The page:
This post may contain affiliate links, which help to keep Discerning Cyclist rolling. Learn more.
Having your bike stolen is a truly devastating experience, and not just because of the financial difficulties involved in buying a new bike, or claiming insurance.
Although cases of bicycle theft were falling in the years 2017 – 2020, this number rose dramatically during the first Covid 19 lockdown in April. An increase in cycling meant an increase in thefts. It’s estimated that close to 115,000 were stolen in the first year of Covid in the UK.
For many of us, bikes are very personal and beloved things. Naturally, we want to keep them safe. There are various things you can do to protect your bike from theft, but the first and most obvious one is to get a decent lock.
The type of lock you use will depend on your needs. For many it’s about finding a balance between something that is easy to carry and will provide decent security.
Nowadays there’s a wide choice of excellent locks that, combined with sensible choices about where you leave your bike and for how long, should provide peace of mind.
And for those who like to travel light? A wearable bike lock could be the perfect fit.
What is a Wearable Bike Lock?
Put simply, a wearable bike lock is one that you can wear around your waist, or are light and small enough to be clipped easily onto a belt loop, bag, or anything else.
Many bikes have a mount for a D-lock. For those that don’t there are different options – a pannier, backpack, or leaving the lock at a destination if it’s a regular parking spot. But if you like to ride light, carrying a heavy D-lock isn’t always desirable.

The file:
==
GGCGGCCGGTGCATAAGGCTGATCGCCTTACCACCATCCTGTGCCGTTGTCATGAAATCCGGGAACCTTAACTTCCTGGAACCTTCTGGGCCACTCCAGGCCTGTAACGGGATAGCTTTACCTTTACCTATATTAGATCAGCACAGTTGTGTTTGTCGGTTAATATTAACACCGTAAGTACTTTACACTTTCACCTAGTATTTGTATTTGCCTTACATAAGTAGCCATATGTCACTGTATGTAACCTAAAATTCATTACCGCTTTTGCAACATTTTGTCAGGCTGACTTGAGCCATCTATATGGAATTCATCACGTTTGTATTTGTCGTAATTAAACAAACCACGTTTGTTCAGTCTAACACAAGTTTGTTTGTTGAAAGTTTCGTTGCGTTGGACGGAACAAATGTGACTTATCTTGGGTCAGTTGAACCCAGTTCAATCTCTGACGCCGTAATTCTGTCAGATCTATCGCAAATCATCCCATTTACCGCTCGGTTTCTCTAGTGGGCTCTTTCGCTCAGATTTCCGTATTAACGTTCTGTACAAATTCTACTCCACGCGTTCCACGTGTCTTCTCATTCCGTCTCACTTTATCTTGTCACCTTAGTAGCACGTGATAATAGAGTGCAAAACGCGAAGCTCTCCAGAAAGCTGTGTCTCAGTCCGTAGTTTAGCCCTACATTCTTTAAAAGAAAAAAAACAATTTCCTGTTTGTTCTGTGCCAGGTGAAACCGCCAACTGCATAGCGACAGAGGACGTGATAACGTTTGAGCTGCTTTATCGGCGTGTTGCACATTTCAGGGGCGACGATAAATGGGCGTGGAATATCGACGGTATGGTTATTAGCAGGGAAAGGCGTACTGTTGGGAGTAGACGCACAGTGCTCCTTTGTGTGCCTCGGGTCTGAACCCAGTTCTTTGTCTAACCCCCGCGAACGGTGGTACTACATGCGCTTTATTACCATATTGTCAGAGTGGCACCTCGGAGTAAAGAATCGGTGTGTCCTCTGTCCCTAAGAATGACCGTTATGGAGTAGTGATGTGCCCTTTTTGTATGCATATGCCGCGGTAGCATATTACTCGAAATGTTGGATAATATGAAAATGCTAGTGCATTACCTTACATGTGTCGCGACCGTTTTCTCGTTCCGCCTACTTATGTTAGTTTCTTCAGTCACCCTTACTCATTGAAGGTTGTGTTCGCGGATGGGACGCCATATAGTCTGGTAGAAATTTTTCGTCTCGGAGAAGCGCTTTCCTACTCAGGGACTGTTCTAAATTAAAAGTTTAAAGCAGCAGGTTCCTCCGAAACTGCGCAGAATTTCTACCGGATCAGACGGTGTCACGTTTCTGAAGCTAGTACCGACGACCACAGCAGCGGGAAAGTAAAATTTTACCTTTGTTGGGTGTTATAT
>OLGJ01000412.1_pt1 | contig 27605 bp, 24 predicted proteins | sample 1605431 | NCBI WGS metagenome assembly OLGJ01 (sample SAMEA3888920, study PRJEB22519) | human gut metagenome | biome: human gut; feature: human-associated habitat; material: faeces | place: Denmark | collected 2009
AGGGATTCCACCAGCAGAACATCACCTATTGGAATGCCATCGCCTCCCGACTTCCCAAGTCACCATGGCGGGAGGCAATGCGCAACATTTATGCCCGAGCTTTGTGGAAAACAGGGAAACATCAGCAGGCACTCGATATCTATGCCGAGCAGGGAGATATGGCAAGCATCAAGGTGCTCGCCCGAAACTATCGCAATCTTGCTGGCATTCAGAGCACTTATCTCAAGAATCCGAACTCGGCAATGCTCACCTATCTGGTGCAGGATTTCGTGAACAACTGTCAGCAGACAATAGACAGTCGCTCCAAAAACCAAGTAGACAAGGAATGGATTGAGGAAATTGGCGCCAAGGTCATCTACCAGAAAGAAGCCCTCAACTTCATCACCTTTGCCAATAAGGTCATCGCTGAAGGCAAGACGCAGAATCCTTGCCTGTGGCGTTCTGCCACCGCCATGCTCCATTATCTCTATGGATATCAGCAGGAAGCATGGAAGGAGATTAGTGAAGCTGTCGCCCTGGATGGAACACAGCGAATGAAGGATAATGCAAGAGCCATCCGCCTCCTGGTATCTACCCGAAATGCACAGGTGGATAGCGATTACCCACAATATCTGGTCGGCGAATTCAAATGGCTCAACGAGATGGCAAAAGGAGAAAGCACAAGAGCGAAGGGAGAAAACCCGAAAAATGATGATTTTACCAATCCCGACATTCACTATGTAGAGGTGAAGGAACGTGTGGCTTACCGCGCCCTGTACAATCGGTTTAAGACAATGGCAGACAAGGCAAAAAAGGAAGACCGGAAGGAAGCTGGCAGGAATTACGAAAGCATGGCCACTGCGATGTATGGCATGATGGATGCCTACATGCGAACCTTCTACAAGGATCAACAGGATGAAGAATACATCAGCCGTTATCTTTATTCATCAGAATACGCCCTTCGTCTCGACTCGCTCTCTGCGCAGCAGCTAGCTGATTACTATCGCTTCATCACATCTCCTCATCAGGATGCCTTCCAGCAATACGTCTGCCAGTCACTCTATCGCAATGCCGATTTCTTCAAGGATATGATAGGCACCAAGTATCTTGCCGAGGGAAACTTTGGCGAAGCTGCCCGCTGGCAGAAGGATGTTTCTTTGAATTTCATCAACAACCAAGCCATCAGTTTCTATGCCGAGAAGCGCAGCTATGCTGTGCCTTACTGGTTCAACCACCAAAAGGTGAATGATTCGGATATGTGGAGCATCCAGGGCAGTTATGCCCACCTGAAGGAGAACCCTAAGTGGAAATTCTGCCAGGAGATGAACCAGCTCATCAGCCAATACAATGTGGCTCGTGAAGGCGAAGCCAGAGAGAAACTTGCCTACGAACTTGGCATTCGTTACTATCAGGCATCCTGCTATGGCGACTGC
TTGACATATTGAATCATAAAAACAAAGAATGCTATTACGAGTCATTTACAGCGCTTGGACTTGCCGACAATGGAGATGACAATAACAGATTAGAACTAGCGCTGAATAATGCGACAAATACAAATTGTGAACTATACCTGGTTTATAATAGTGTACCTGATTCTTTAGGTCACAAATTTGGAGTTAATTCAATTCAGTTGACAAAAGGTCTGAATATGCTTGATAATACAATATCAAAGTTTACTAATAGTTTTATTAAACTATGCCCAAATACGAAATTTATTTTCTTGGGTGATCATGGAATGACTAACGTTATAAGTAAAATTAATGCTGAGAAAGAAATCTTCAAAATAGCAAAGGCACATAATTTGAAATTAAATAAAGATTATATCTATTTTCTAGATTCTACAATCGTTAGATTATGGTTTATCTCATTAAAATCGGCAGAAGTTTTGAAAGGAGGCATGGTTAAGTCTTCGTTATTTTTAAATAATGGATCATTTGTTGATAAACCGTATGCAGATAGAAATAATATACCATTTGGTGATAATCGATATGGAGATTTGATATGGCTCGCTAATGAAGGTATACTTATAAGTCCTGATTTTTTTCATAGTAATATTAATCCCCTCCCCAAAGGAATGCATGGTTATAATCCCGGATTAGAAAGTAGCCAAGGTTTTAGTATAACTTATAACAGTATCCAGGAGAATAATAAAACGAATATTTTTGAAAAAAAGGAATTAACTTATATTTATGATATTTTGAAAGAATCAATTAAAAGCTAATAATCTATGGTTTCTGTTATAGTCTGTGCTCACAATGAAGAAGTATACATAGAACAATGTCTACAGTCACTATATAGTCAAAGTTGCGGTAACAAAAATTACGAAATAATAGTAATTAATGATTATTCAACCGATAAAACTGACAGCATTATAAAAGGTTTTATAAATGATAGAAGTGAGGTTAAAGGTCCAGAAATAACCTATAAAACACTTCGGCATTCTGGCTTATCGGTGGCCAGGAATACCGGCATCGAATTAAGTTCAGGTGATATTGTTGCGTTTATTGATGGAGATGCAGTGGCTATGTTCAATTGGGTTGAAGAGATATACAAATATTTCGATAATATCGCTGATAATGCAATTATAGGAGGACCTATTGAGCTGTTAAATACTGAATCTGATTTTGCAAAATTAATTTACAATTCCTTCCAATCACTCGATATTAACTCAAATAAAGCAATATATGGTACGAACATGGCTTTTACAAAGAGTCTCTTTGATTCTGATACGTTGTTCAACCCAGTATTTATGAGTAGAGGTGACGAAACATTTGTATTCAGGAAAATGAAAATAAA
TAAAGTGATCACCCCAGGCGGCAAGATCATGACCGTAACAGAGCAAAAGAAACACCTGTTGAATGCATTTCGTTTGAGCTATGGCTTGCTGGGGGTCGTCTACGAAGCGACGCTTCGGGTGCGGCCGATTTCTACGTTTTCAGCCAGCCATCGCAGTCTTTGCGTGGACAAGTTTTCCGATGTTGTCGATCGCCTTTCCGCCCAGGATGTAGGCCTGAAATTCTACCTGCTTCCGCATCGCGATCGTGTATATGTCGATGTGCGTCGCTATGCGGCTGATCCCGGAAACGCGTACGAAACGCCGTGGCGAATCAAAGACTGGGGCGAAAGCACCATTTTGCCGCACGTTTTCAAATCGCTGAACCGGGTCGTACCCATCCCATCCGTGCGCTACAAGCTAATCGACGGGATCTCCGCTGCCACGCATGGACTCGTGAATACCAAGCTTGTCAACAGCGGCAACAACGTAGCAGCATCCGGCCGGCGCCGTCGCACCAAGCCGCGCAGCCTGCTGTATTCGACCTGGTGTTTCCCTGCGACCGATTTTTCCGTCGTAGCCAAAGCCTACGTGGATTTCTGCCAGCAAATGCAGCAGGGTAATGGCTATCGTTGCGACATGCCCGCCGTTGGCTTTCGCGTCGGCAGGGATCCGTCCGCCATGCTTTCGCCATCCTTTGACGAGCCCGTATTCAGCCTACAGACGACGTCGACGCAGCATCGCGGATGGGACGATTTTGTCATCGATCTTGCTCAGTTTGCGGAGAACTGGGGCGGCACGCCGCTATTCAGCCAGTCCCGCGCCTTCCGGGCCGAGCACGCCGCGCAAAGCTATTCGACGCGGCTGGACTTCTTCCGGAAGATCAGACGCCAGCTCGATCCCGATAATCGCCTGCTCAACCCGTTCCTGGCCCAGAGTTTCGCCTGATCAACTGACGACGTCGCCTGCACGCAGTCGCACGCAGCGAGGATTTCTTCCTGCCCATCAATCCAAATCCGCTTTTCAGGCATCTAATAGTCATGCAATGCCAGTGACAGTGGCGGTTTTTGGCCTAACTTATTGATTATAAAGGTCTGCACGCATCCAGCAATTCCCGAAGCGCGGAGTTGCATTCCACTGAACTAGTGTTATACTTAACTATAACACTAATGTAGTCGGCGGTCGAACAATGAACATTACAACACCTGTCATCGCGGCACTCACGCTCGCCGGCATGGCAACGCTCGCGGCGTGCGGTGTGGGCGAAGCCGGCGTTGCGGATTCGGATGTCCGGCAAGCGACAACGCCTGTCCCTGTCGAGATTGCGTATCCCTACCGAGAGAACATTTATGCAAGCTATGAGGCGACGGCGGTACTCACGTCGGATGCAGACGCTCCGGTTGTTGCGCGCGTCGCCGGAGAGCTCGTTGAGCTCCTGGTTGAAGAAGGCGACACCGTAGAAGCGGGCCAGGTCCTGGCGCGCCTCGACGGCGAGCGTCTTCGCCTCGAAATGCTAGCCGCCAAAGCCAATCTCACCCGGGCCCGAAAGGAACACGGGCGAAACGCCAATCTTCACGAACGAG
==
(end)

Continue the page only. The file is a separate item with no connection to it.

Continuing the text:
There are similar issues with a chain. Decent chain locks are heavy things. They provide far more flexibility in terms of locking the bike up, which is why some people prefer them. But they can be bulky and cumbersome to carry.
Bike chain locks that are designed to be worn are a completely different story. Wearing a chain around the waist, even if it is on the heavier side, feels far less heavy than carrying it in a backpack.
Types of Wearable Bike Lock
The main types of wearable bike locks are ‘belt’ bike locks that are worn around the waist or hips, wearable D-locks that can be pocketed (or attached to a bag or a belt), or ultra-lightweight circular locks for ‘grab and go’ protection.
Wearable ‘belt’ bike locks are designed with a clasp that releases easily. These can be chains or more rigid circular locks, of varying thickness.
Wearable D-locks are lightweight and small, but can still have maximum security ratings. Locking options are more limited due to their small size, so you do need separate locks to secure your wheels.
Locks such as the Ottolock Hexband are incredibly lightweight and can be carried in a pocket or attached to the bike, a belt, or anything else. They are versatile and strong but are not designed for leaving the bike for long periods. They’re ideal for quick stops where you need grab and go protection.
Wearable Bike Lock Pros + Cons
Wearable bike locks vary in terms of security ratings and ‘how’ they can be worn. With this in mind, we’ll take a look at some of the general advantages and disadvantages:
- Any wearable bike lock is easy to transport without the need for panniers or bags.
- Wearable belt locks offer more locking options than rigid D-locks.
- Wearable belt locks are adjustable, comfortable and easy to remove.
- Most (though not all) belt locks do not have a Diamond secure rating.
- Chain belt locks need to be quite high off the ground when locked up, to lessen risk from bolt cutters.
- Belt locks can get grime and dirt on your clothes after being attached to the bike.
Are Wearable Bike Locks Safe?
Bike locks that are specially designed to be worn around the waist are safe, because they attach with fastenings that are never locked when worn. In the unfortunate case of an accident, they can be easily removed.